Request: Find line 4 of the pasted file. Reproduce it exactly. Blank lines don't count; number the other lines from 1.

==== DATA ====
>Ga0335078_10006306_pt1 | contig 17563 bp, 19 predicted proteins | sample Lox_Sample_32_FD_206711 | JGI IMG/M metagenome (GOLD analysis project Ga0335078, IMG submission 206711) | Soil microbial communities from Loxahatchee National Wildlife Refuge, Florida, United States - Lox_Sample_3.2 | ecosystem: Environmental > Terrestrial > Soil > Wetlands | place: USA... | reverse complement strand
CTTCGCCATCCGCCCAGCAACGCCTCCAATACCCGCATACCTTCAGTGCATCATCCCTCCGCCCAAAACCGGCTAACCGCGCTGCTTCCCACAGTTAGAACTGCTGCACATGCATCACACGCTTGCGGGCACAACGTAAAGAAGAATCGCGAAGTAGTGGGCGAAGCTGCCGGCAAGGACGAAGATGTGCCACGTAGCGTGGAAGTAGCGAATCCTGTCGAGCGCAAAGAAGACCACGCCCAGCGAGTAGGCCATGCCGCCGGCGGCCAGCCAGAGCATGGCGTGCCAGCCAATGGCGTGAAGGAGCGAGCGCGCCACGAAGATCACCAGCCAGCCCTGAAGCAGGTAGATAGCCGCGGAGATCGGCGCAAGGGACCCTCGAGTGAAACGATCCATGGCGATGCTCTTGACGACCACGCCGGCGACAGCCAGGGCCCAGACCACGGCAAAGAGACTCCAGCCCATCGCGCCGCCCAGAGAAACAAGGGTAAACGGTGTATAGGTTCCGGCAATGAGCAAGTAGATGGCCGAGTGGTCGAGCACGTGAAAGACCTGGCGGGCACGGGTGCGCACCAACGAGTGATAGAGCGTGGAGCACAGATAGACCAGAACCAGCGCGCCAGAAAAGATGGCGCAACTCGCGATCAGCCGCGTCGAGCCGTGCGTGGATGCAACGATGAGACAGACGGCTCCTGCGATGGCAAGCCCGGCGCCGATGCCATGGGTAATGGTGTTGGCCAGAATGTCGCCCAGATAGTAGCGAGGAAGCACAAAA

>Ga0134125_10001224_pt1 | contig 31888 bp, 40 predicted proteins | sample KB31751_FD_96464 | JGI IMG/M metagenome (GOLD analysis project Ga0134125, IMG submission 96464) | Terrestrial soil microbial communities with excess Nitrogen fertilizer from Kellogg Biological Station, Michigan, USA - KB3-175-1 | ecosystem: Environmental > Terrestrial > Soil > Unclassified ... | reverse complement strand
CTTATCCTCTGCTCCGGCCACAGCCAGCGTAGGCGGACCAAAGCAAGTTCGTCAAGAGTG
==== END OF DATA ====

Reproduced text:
CTTATCCTCTGCTCCGGCCACAGCCAGCGTAGGCGGACCAAAGCAAGTTCGTCAAGAGTG